By Nancy Latham
Of the many reasons you’re an activist, chances are that this country’s lack of economic justice is on the list. We have an economy that works extremely well for those at the very top, works well for the top 10%, and really fails the bottom 90%. There are several ways to look at it, and they’re all appalling. There’s income inequality: in 2017, the average income for the bottom 90% was $35,628, while the average for the top 1% was almost $1.4 million. Wealth inequality is if anything more shocking: in 2016, three men – Bill Gates, Jeff Bezos, and Warren Buffett – had more wealth than the bottom 50% of the entire population. And the top 5% owned two-thirds of the wealth in the United States. And there’s the real world: in 2016, the Federal Reserve found in a survey that about half of Americans would not have $400 to pay for an emergency like a car breaking down or an unexpected medical bill.
And there are so many more outrageous statistics about our economy. Does this make you angry? Meet the Tax March Organization. Tax March is an advocacy nonprofit that sprang up in 2017 with the grassroots Tax Day March that demanded that Trump release his tax returns; they also spearheaded the Not One Penny coalition that fought against the tax scam bill that Republicans shoved through Congress later that year.
Now, Tax March is launching a new campaign to Tax the Rich! On April 13 and 14, 2019, Tax March brought together 75 activists from all over the country to learn more about our wildly unfair tax code, and how – together – we can fight back. Taxing the rich will reduce inequality and help us pay for programs that support the common good, such as the Green New Deal, affordable college, universal health coverage, universal childcare, and more.
Just as importantly, taxing the rich is good for democracy. Highly concentrated wealth puts power in the hands of the few, distorting our political system as policy-makers respond to the rich donor class rather than to ordinary Americans. And in fact, we saw this in action with the tax scam itself: although the so-called reform legislation was deeply unpopular, it passed anyway. Was it just a coincidence that rich donors made it really clear they wanted the bill, even issuing threats like “Get it done or don’t ever call me again”? You decide …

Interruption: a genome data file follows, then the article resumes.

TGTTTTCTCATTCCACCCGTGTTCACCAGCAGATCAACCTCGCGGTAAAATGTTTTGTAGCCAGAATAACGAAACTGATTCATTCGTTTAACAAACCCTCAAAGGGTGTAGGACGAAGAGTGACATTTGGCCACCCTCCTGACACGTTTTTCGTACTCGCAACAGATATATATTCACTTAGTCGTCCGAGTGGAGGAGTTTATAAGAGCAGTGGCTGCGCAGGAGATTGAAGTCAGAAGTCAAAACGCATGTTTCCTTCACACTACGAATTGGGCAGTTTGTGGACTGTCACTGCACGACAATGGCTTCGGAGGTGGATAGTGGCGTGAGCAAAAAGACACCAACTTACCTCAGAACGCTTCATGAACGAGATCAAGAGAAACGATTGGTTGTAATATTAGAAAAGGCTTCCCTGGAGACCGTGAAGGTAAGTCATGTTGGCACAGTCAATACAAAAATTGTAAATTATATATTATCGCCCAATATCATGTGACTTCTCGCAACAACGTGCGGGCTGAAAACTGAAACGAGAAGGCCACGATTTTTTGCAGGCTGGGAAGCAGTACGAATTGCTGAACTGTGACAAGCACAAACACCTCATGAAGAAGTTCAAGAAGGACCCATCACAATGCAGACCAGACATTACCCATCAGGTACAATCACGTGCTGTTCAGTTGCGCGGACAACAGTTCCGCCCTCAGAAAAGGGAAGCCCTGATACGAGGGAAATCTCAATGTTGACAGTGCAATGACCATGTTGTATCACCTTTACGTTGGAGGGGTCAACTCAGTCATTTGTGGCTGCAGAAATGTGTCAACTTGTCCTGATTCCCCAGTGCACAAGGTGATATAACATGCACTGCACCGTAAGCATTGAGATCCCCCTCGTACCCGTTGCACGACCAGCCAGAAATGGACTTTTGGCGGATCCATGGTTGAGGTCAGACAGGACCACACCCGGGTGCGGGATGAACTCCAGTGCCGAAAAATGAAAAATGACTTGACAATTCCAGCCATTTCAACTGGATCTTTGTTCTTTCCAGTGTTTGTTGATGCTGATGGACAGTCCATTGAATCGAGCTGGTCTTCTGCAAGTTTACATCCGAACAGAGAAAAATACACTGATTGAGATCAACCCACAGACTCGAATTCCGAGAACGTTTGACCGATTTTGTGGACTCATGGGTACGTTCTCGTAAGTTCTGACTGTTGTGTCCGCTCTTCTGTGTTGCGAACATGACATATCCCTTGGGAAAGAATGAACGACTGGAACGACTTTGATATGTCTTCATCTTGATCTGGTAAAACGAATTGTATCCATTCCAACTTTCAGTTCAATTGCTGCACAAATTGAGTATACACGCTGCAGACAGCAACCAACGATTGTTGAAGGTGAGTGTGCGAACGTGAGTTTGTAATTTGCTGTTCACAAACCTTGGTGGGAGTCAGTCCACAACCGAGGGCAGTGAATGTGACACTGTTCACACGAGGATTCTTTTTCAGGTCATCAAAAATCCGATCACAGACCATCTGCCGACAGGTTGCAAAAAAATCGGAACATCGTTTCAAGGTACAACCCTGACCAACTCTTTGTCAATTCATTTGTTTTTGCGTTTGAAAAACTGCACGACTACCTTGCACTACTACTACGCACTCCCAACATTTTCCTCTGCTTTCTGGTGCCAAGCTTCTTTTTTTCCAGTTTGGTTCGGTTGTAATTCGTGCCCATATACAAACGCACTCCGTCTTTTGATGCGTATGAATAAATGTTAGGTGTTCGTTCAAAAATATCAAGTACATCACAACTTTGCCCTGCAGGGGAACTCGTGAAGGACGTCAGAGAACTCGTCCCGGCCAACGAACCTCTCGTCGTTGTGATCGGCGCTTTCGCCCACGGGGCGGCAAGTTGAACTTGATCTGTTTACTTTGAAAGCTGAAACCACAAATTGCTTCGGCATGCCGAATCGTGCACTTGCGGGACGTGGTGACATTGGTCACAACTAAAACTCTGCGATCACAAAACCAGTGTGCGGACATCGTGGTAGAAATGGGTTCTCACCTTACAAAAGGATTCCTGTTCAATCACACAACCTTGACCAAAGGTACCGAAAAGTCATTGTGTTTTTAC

At the Tax March training we learned about digital organizing, media strategies, shifting the public narrative, educating voters, and answering tough questions. I came back more fired up than ever to start unrigging the economy! And now, I’m inviting you to join. There will be regular calls with grassroots activists as we push the tax debate to the center of the political stage. If you are interested, reach out to me at firstname.lastname@example.org, or if you’re on the IEB Slack platform, you can direct message me at @nancylatham and join the #economic_justice channel.
Taxing the rich is fair, and it is right. See you on the front lines, fighting for economic justice.
Nancy Latham is on IEB’s Governance Committee, and is a passionate member of the Resistance. In her day job, she works with non-profits, foundations, and government agencies that support greater equity and justice through initiatives in youth development, education, housing, and community development.
Photos by Nancy Latham